Undeniably, a lot is at stake for Tobago if this effort falls down. So, we cannot afford to lose the considerable momentum gained, and stall at this juncture. This time we must press on for the greater good of this island, and by extension this Nation. So I am genuinely appealing to all our legislators involved in this historic process, PNM, UNC, and Independents, to give your support and do your part in making Tobago’s self-governance a reality.
There are strengths in this proposed legislation, and we can look clinically at solutions for its perceived shortcomings. But Tobago would be at a great disadvantage if this entire process starts all over again. Come on, it’s been over 40 years.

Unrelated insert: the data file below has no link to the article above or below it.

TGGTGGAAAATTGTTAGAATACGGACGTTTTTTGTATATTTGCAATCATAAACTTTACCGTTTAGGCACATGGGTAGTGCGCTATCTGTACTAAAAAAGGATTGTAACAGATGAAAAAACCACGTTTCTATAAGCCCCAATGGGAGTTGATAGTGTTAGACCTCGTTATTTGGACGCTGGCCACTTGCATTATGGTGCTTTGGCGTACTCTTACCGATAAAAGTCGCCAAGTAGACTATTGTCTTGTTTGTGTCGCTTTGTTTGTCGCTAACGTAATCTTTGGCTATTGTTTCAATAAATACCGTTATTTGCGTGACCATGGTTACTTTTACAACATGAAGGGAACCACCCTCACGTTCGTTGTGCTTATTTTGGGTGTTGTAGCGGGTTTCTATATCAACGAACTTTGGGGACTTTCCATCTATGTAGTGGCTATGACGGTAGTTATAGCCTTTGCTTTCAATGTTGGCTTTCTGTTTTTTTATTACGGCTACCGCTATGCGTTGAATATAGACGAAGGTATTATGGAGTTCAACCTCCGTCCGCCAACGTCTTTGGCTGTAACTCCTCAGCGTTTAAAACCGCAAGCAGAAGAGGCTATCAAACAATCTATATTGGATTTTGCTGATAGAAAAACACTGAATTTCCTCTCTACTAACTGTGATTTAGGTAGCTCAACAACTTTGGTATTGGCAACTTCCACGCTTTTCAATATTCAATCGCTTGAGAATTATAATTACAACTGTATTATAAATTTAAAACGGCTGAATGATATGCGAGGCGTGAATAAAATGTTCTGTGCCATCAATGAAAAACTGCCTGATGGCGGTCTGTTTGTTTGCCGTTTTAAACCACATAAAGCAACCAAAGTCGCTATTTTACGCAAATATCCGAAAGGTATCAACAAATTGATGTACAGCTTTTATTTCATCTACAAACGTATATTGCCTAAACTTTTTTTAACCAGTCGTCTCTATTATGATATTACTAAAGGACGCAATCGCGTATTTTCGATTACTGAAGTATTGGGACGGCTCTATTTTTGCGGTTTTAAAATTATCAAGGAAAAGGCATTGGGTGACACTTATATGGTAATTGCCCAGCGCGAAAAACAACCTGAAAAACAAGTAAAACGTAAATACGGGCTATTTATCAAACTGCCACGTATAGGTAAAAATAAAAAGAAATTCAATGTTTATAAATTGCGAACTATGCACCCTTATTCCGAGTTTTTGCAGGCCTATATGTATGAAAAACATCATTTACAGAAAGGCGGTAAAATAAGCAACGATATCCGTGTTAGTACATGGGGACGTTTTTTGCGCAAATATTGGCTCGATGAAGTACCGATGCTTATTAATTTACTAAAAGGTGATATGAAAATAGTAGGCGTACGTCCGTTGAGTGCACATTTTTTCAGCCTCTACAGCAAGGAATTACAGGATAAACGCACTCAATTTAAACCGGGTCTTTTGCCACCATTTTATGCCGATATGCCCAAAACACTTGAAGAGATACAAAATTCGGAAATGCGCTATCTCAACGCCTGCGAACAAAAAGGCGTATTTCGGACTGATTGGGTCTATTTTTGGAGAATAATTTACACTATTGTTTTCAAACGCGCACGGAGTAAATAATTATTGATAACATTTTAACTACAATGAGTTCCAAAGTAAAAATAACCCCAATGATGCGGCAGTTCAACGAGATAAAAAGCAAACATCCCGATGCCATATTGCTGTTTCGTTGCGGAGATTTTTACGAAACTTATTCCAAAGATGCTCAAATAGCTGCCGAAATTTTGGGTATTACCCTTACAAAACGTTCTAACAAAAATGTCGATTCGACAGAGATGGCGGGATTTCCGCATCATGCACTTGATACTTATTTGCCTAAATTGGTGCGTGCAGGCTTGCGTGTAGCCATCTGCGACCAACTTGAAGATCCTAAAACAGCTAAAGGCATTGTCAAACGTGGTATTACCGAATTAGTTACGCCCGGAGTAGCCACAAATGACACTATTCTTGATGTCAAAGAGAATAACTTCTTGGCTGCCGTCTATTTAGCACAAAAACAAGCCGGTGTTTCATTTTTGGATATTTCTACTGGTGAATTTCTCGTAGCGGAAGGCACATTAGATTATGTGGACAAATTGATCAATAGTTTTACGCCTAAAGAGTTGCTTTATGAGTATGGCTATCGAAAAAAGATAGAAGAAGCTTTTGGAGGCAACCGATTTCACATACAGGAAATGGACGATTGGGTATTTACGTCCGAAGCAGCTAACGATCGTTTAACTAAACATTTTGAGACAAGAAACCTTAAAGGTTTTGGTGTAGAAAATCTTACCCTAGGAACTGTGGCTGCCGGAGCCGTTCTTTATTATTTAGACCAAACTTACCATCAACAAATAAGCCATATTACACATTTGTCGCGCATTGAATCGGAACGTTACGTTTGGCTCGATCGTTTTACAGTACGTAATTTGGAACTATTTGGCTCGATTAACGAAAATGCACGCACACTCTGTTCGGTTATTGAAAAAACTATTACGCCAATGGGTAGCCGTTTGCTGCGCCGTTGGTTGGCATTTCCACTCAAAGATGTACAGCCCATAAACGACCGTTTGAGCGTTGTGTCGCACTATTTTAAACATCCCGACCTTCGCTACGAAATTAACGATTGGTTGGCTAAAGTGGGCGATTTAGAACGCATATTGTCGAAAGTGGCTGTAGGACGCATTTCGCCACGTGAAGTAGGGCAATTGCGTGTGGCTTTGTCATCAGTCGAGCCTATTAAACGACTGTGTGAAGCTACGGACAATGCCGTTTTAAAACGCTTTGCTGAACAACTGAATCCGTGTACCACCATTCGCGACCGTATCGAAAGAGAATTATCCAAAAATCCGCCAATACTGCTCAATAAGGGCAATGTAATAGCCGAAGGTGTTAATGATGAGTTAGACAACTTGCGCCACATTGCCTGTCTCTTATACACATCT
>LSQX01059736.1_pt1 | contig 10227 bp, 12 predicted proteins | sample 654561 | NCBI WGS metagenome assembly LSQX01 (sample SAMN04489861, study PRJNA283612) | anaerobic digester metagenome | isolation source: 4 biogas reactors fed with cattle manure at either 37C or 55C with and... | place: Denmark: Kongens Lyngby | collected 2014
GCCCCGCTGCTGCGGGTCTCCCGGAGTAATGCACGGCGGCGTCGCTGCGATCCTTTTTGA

Let us see this legislation as a foundation that can be reinforced and strengthened over time. Brothers and sisters, there is promise in this journey and in due time we can stretch closer to our desired destination.
We have referenced Scotland so many times in these discussions about autonomy. Brothers and sisters, please let us not forget that the devolution of Scotland from the United Kingdom was a process of multiple tweaks after the ball got rolling.
In 1997, the Scots voted for greater autonomy and the Scotland Act was passed in the UK’s Parliament. Years later, the Calman Commission was established with a mandate to review the Scottish Parliament’s powers and enhance its financial accountability. Then in 2008, Scotland received even more responsibility for planning and nature conservation of its islands. The following year, the Calman Commission recommended a further devolution of powers to the Scots. A number of other key developments later occurred, which accorded greater authority to Scotland, including powers to control income tax rates and bands in 2016. Scotland did not end, where they started.